# Summing the series $(-1)^k \frac{(2k)!!}{(2k+1)!!} a^{2k+1}$

How does one sum the series $$S = a -\frac{2}{3}a^{3} + \frac{2 \cdot 4}{3 \cdot 5} a^{5} – \frac{ 2 \cdot 4 \cdot 6}{ 3 \cdot 5 \cdot 7}a^{7} + \cdots$$

This was asked to me by a high school student, and I am embarrassed that I couldn’t solve it. Can anyone give me a hint?!

#### Solutions Collecting From Web of "Summing the series $(-1)^k \frac{(2k)!!}{(2k+1)!!} a^{2k+1}$"

HINT $\quad \:\;\;\rm (a^2+1) \: S’ = 1 – a \: S \;\:$ by transmuting the coefficient recurrence to a differential equation.

$\rm\;\Rightarrow\; 1 = (a^2+1) \: S’ + a \: S \; = \; f \: (f \; S)’ \;\;$ for $\rm\;\; f = (a^2+1)^{1/2}$

$\rm\displaystyle\;\Rightarrow\; S = f^{-1} \int \; f^{-1} = \frac{\sinh^{-1}(a)}{(a^2+1)^{1/2}}$

You can use the formula

$\displaystyle \int_{0}^{\frac{\pi}{2}}{\sin^{2k+1}(x) dx} = \frac{2 \cdot 4 \cdot 6 \cdots 2k}{3\cdot 5 \cdots (2k+1)}$

This is called Wallis’s product.

So we have $\displaystyle S(a) = \sum_{k=0}^{\infty} (-1)^k a^{2k+1} \int_{0}^{\frac{\pi}{2}}{\sin^{2k+1}(x) dx}$

Interchanging the sum and the integral

$\displaystyle S(a) = \int_{0}^{\frac{\pi}{2}}{\sum_{k=0}^{\infty}{(-1)^{k}(a\sin x)^{2k+1}} dx}$

The sum inside the integral is a geometric series of the form

$\displaystyle x – x^3 + x^5 – \cdots = x(1 – x^2 + x^4 – \cdots) = \frac{x}{1+x^2}$

Hence,

$\displaystyle S(a) = \int_{0}^{\frac{\pi}{2}}{\frac{a\sin x}{1 + (a\sin x)^2}}dx$

Now substitute $\displaystyle t = a \cos x$

The integral becomes

$\displaystyle \int_{0}^{a}{\frac{1}{1+a^2 – t^2}}dt = \frac{1}{2\sqrt{a^2+1}}\ln \left(\frac{\sqrt{a^2+1}+a}{\sqrt{a^2+1}-a} \right)$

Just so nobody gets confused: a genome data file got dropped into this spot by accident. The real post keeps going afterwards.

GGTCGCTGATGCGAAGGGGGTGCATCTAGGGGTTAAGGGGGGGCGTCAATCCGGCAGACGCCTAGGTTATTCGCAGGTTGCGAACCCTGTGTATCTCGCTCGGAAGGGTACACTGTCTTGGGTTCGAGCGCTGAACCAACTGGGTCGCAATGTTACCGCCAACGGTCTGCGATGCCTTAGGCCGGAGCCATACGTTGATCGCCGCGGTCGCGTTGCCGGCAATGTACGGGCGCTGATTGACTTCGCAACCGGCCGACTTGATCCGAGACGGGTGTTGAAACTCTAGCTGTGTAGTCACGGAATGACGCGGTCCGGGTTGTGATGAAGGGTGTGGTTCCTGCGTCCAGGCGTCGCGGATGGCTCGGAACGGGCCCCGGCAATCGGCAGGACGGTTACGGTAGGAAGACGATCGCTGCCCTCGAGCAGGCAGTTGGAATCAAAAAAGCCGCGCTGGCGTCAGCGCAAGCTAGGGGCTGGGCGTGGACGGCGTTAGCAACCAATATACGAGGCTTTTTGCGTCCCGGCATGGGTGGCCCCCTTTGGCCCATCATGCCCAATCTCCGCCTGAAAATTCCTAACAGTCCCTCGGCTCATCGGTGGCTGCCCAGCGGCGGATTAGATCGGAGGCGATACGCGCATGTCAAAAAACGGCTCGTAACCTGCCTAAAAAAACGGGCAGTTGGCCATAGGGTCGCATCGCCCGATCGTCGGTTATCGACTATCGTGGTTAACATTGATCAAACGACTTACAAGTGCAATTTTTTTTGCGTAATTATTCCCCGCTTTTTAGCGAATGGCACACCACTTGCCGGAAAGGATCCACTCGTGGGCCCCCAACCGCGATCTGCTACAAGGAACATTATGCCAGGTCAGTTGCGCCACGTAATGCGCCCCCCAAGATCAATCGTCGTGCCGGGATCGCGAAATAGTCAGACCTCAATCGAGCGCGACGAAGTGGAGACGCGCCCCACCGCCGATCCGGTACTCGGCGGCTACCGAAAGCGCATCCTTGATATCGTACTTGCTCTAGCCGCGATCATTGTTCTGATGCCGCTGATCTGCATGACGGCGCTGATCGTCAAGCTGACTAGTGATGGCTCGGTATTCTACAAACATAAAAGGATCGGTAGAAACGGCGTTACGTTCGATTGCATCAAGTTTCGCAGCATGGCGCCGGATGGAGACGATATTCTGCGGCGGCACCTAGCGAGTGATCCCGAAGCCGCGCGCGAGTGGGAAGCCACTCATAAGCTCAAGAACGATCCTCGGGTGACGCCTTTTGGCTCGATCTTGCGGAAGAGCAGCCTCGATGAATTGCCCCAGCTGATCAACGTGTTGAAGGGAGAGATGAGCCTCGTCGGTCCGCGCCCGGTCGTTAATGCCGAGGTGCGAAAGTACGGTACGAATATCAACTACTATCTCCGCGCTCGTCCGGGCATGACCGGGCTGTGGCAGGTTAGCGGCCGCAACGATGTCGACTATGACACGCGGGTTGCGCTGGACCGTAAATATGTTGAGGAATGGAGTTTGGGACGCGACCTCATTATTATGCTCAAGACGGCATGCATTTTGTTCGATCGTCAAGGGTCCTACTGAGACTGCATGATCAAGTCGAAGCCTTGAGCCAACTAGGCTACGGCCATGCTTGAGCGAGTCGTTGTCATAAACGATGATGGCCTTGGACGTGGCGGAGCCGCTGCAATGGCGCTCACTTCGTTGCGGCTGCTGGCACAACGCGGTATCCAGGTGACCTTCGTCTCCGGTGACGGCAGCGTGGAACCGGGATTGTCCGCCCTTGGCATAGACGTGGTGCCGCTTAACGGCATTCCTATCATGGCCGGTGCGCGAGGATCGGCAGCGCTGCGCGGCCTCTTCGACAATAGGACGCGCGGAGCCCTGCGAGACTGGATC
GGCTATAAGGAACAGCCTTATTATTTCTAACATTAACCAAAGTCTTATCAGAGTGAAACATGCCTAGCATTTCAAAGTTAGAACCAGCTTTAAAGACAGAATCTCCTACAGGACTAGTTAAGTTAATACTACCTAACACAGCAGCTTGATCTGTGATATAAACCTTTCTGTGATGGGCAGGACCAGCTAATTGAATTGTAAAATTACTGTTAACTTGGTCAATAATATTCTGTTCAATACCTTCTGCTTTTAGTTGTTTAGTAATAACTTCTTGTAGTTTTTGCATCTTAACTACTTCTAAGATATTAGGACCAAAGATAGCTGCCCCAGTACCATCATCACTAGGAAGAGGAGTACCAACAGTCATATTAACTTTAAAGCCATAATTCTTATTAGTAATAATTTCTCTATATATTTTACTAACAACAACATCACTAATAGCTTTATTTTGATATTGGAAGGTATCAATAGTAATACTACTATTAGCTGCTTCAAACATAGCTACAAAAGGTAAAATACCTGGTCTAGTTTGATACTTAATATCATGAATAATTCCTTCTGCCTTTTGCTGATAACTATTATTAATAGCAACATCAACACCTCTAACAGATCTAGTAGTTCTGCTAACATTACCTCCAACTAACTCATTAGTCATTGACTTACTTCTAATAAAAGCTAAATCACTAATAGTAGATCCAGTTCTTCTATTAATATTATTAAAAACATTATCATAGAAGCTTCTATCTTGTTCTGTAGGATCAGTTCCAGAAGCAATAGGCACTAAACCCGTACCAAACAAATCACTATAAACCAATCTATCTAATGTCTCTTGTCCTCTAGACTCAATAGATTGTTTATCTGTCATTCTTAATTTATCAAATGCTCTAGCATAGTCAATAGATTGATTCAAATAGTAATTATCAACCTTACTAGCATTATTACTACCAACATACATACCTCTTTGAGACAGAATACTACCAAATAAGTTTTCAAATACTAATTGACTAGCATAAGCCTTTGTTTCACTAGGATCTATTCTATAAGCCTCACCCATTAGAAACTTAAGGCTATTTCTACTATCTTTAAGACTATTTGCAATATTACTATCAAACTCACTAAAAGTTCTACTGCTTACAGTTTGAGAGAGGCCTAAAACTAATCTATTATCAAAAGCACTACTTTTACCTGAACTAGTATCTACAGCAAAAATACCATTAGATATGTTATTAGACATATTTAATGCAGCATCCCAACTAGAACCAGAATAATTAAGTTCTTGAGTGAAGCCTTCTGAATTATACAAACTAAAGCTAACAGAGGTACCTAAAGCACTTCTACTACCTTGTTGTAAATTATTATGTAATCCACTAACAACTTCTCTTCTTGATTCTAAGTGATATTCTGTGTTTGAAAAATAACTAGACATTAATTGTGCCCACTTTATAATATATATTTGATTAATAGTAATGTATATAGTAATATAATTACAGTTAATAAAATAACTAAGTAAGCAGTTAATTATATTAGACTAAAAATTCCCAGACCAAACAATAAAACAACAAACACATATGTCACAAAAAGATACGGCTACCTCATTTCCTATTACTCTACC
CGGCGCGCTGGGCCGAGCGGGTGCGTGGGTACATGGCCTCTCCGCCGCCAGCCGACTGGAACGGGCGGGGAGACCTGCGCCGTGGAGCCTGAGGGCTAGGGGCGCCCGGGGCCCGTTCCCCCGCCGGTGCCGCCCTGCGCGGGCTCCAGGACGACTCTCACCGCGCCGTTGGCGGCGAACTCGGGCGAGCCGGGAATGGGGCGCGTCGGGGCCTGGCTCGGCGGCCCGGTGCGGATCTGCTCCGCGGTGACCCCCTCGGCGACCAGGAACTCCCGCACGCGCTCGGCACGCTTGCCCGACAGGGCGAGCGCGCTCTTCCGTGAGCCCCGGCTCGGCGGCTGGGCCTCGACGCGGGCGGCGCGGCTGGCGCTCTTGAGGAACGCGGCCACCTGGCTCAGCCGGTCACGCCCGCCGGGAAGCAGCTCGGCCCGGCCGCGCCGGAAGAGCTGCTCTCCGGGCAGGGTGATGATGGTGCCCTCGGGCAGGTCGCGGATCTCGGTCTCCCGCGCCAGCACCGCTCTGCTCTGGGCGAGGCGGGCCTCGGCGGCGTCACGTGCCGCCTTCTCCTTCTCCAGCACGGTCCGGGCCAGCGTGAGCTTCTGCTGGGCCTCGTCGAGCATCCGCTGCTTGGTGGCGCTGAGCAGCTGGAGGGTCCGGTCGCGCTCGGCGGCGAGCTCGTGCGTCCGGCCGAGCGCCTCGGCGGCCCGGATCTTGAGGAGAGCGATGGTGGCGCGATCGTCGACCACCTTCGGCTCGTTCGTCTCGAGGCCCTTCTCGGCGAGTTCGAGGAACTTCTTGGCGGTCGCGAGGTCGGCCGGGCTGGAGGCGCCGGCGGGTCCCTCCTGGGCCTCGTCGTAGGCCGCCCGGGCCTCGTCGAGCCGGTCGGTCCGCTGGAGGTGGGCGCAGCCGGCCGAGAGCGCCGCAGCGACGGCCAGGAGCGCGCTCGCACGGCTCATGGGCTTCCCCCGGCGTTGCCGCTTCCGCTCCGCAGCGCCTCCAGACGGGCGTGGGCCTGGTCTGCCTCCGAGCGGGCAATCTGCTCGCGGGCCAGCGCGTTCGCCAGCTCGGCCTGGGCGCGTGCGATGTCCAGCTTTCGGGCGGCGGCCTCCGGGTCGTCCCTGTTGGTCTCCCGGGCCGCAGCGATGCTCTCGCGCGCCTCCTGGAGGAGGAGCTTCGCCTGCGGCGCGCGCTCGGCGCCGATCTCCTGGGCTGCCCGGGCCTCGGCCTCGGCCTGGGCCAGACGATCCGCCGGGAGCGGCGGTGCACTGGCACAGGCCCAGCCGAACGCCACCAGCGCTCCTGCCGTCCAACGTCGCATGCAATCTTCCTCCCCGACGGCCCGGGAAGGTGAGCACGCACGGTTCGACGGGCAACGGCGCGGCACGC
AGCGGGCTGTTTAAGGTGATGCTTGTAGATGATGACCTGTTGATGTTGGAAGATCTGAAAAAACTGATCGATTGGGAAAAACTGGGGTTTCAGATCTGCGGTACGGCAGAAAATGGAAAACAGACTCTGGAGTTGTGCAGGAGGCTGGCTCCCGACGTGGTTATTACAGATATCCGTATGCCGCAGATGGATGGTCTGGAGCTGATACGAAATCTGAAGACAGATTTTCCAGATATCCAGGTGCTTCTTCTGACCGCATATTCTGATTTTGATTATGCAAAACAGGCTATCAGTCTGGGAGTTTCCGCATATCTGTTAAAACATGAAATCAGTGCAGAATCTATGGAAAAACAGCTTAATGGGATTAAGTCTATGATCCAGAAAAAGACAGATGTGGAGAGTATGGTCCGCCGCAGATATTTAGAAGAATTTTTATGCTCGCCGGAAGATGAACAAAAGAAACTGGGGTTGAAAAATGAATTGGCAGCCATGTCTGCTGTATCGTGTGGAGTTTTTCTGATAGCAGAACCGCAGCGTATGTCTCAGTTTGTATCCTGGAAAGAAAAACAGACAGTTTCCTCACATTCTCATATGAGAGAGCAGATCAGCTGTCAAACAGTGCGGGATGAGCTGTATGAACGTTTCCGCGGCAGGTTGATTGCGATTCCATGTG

Now $\displaystyle \ln \left(\frac{\sqrt{a^2+1}+a}{\sqrt{a^2+1}-a}\right) = \ln \left(\frac{\left(\sqrt{a^2+1}+a \right)^2}{\left(\sqrt{a^2+1}-a \right)\left(\sqrt{a^2+1}+a \right)}\right) = 2\ln \left(\sqrt{a^2+1}+a \right)$

So

$\displaystyle S(a) = \frac{1}{\sqrt{a^2+1}}\ln \left(\sqrt{a^2+1}+a \right) = \frac{\sinh^{-1}(a)}{\sqrt{a^2+1}}$

Making my comments more explicit:

Your sum of interest is

$\sum_{j=0}^\infty {(-1)^j \frac{(2j)!!}{(2j+1)!!} a^{2j+1}}$

where $(2j)!!=2\cdot 4\cdot 6\cdots (2j)$ and $(2j+1)!!=3\cdot 5\cdot 7\cdots (2j+1)$.

To simplify things a bit, we rearrange the series a bit to

$a\sum_{j=0}^\infty {\frac{(2j)!!}{(2j+1)!!}\left(-a^2\right)^j}$

The double factorials can be also expressed as

$(2j)!!=2^j j!=2^j (1)_j$

and

$(2j+1)!!=2^j \left(\frac32\right)_j$

where $(a)_j$ is a Pochhammer symbol.

Substitute both expressions into the series, and then note that the series now looks like a hypergeometric series. Now you can employ the formula here.